The European Commission has found four French wind turbines projects promoting electricity generation from renewable wind energy sources to be in line with EU State aid rules. The measures will further contribute to reach EU energy and climate goals without unduly distorting competition in the Single Market.
The Commission approved French plans to support four demonstration floating wind farms for producing electricity. The “Groix Belle Ile” project will be located in the Atlantic Ocean, while the other three projects(“Golf du Lion”, “Eolmed”, and “Provence Grand Large”) will be located in the Mediterranean Sea.
The demonstration floating wind farms will each be composed of three to four turbines and will each have a total installed capacity of 24 megawatt. The turbines will be installed in the sea on floaters. The turbines will be interconnected with each other and connected to land through an underwater cable.
Each of the four demonstration wind farms will use a particular combination of turbine, floater and cables. The objective of the public support is to test these different technological solutions, with the long-term goal to test this technology before deploying it on a larger scale.
The demonstration wind farms will receive both investment aid and operating aid. Part of the investment aid will be paid in the form of repayable advances.
The Commission assessed the measures under EU State aid rules, in particular the Commission’s Guidelines on State Aid for Environmental Protection and Energy. The Commission found that:
the French projects will promote the development of a new type of offshore wind energy and the potential growth of a novel renewable energy technology.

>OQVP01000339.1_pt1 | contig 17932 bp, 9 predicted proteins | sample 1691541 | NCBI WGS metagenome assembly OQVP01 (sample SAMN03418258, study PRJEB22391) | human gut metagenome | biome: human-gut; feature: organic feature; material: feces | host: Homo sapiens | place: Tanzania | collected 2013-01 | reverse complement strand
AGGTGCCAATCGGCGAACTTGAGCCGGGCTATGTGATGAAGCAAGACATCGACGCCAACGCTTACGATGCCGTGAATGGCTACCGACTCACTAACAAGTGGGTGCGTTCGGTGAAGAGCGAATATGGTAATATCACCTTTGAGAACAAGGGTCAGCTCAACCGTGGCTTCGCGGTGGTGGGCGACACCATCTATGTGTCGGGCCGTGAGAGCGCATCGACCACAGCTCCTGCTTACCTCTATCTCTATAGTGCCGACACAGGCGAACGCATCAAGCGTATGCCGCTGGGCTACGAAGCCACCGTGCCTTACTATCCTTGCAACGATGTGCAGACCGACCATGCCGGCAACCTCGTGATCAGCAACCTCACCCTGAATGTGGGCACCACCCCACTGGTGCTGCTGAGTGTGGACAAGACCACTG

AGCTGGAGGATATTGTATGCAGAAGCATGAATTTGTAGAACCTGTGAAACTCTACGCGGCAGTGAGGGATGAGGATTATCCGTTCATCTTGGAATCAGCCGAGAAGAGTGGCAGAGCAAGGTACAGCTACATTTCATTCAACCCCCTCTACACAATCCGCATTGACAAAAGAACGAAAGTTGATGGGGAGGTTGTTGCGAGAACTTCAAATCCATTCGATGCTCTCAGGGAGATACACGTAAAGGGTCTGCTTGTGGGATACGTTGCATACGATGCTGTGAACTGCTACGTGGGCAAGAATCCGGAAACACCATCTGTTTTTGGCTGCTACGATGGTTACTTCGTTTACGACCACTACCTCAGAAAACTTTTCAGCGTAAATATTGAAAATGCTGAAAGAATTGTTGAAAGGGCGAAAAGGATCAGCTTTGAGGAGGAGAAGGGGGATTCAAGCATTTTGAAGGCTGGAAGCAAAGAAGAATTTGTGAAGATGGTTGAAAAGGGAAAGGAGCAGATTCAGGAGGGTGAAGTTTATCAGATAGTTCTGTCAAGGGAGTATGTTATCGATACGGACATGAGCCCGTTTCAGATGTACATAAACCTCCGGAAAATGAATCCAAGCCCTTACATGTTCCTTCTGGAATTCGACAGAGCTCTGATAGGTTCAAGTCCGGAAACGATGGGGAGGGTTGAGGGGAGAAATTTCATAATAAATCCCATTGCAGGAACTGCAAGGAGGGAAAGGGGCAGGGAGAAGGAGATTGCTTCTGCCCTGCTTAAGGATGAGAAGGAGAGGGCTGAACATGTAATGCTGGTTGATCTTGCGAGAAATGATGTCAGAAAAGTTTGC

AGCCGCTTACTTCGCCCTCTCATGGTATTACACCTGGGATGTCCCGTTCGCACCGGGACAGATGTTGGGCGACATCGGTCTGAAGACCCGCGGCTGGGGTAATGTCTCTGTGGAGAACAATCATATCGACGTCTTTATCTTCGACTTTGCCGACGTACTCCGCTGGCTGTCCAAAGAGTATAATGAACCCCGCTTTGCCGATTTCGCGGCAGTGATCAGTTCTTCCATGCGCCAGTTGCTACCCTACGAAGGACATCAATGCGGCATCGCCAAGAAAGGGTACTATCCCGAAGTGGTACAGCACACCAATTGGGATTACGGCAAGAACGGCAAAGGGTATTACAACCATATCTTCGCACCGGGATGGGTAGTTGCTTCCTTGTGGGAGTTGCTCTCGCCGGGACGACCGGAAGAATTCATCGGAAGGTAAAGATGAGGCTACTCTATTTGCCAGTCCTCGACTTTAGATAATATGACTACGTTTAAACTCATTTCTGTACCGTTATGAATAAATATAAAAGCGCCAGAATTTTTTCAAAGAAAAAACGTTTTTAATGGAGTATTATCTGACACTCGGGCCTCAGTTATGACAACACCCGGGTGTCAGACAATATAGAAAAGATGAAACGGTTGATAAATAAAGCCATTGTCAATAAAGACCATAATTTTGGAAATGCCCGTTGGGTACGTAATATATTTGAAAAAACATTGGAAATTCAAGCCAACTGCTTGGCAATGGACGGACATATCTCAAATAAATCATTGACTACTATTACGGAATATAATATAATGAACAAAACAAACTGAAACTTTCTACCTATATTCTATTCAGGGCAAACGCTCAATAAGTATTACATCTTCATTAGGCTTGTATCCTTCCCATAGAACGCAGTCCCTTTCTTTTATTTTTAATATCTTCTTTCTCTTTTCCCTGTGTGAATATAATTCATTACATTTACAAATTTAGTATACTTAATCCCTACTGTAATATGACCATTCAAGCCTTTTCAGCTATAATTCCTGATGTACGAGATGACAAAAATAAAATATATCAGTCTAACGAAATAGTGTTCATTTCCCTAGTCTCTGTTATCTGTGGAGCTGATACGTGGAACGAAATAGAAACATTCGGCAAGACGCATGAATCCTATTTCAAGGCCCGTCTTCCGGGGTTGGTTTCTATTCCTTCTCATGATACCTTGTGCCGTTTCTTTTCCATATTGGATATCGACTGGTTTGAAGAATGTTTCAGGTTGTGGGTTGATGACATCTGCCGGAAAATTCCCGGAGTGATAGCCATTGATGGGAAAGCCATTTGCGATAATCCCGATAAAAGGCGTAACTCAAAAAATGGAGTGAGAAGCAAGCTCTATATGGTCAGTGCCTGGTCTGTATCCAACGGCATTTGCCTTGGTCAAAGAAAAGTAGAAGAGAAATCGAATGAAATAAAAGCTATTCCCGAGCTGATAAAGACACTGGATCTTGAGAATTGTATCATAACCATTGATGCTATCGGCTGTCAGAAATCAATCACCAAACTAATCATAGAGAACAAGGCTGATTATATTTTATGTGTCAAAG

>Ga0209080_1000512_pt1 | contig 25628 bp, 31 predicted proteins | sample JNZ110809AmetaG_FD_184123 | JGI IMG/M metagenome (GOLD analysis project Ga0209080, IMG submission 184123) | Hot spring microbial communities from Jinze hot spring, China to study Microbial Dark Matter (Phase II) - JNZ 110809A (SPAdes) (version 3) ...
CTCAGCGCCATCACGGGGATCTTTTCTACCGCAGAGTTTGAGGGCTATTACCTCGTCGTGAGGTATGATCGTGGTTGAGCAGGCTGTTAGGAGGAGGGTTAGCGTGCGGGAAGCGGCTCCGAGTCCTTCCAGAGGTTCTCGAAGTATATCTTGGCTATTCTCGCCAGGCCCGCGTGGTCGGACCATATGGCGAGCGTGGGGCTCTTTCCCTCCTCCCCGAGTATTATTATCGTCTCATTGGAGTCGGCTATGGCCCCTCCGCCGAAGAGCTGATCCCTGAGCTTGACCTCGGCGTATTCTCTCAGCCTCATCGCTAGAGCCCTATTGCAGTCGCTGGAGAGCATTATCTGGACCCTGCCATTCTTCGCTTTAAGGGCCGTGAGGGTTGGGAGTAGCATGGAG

the level of aid granted to the four projects is proportionate and will avoid overcompensation for the beneficiaries of the public support, in line with the requirements of the Guidelines.
On this basis, the Commission concluded that the four projects will promote the use of electricity generated from renewable sources and will help France meet its climate targets, without unduly distorting competition.
The Commission’s 2014 Guidelines on State Aid for Environmental Protection and Energy allow Member States to support the production of electricity from renewable energy sources, subject to certain conditions.These rules are aimed at meeting the EU’s ambitious energy and climate targets at the least possible cost for taxpayers and without undue distortions of competition in the Single Market.
The Renewable Energy Directive established targets for all Member States’ shares of renewable energy sources in gross final energy consumption by 2020. For France that target is 23% by 2020. The projects aim to contribute to reaching that target.